Last Updated on July 9, 2020

Participate in voluntary experiences that show leadership skills, experts recommend. Students of medicine can do several things to be attractive candidates, such as scoring well on the MCAT or taking post-baccalaureate classes to boost a low science GPA.

But sometimes there is a job that cannot be estimated by a note that emphasizes the candidate. Being a volunteer is part of this category, experts say.

According to Noreen Kerrigan, Assistant Dean of Student Medical Albert Einstein College of Yeshiva, it is still at the forefront of admission criteria because of the acceptance process based on the skills of more schools to adopt. This more modern approach to the admissions process involves focusing on extracurricular activities and relevant candidate experience, and to adopt a less rigid approach to assessing candidates’ knowledge at courses such as chemistry and biology.

Volunteering in the healthcare setting shows that the student tried to figure out how to have a career in medicine before he was at the medical school. Admission staffs in medical schools observe volunteering time and work content.

For a volunteer experience showing a genuine interest in medicine and supplementing other parts of the application, experts recommend the candidate to consider the following volunteer work:

Type of Activity:

Community service must comply with the medical school application. Hospitals, supervised homes for people with developmental difficulties and nursing homes are just a few places where M.D.’s hopefully can get an idea of what doctors do and how to communicate with patients.

Students who want to make extra effort can take steps to become more prominent volunteers and focus on the specialized field of medicine. Students can also go to volunteering in the medical schools that interest them. Einstein Medical Students Run Free Clinic – Einstein Community Health Cooperation – Enabling Future Students to Participate.

According to Brandon Hunter, the director of enrollment at the Morehouse School of Medicine, even volunteering in organizations that are not directly related to health care can be of great value.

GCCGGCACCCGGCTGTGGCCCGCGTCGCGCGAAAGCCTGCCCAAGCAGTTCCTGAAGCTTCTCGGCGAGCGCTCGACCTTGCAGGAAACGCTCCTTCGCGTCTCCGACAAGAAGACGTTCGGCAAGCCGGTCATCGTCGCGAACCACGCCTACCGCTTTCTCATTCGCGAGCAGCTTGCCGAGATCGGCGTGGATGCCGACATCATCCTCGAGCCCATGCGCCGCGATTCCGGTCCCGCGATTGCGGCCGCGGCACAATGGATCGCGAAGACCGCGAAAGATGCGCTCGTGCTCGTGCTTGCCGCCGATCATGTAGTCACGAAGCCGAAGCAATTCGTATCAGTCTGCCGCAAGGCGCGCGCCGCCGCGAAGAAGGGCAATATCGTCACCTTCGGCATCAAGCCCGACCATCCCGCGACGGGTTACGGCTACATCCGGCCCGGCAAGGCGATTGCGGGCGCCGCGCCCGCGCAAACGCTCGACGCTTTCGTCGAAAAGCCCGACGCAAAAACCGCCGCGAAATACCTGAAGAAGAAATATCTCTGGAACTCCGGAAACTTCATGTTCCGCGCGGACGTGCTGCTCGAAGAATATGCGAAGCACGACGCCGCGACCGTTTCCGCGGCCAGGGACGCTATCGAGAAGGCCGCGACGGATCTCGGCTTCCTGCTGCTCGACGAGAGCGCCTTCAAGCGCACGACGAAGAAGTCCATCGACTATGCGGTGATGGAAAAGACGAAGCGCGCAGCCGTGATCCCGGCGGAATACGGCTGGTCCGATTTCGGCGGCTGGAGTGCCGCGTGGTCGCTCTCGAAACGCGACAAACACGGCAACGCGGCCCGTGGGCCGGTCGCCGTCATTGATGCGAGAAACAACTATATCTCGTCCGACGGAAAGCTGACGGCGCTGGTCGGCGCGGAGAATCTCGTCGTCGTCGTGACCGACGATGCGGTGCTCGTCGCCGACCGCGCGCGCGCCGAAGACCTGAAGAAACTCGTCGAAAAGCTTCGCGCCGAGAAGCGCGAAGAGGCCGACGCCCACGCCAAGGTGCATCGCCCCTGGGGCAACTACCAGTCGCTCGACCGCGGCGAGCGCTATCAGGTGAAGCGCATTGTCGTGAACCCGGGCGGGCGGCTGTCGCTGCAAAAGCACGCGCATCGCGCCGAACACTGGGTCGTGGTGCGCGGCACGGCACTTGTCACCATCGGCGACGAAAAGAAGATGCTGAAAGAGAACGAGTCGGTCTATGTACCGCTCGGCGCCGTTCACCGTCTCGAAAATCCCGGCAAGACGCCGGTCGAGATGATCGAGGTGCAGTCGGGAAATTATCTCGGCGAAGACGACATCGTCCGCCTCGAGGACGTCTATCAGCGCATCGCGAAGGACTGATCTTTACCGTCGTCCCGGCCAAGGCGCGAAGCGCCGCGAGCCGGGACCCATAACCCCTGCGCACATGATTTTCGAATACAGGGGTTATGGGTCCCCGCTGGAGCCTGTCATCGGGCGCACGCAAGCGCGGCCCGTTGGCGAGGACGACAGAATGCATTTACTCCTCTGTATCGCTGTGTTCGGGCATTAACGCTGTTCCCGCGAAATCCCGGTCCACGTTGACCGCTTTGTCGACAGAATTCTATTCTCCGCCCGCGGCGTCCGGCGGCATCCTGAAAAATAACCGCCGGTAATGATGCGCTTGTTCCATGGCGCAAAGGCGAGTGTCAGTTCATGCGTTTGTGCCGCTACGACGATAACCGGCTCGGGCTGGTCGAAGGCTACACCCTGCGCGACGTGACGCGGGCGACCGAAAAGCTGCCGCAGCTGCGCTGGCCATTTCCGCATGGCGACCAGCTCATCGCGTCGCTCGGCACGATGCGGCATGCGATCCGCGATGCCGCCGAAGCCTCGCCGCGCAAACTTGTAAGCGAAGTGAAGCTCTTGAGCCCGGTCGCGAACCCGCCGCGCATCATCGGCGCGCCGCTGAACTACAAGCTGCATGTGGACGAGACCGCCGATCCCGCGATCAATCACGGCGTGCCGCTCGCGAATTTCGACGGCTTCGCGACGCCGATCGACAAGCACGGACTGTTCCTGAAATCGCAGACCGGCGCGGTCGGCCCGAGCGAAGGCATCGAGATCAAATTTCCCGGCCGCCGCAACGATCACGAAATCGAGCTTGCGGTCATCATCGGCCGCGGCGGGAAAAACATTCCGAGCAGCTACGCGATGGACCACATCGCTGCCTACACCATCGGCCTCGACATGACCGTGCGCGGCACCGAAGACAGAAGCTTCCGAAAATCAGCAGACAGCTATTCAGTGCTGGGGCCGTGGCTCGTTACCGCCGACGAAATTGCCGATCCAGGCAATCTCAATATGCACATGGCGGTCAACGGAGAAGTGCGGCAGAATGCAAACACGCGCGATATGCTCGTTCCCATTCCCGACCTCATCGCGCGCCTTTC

At least a year before filling out applications, students should devote a coordinated time to volunteering activities, according to what Hunter said. He suggests that prospective students are concerned about balancing voluntary work with classroom, work and other obligations to avoid conquering.

“I would say at least 10 to 15 hours a month,” he says.

At Einstein Medical School, future students have to think of their volunteer work as a long-term commitment.


It’s become in vogue to volunteer medical help in a developing nation, says Kerrigan. Students should not assume that it will be an advantage to them as applicants.

According to Kerrigan, volunteering opportunities abroad are only available to students who have money for travel, not just for those without the necessary funding.

“It is not necessary, people can stay in their home country and volunteer,” she says.

Volunteering abroad can also add a small challenge to the admissions team.

“We need to determine whether the applicant participated in the so-called touristic activity involved in the clinic, or is it honest and deeply involved in the needs of people and to understand what the problem is with the international community?” Says James Willmore, an associate dean for admissions and student affairs at the St. Louis University School of Medicine.

Regardless of where the student’s volunteer activities take place or what they entail, medical school admissions experts emphasize that it should be done out of a student’s need should be done to serve others in the first place.

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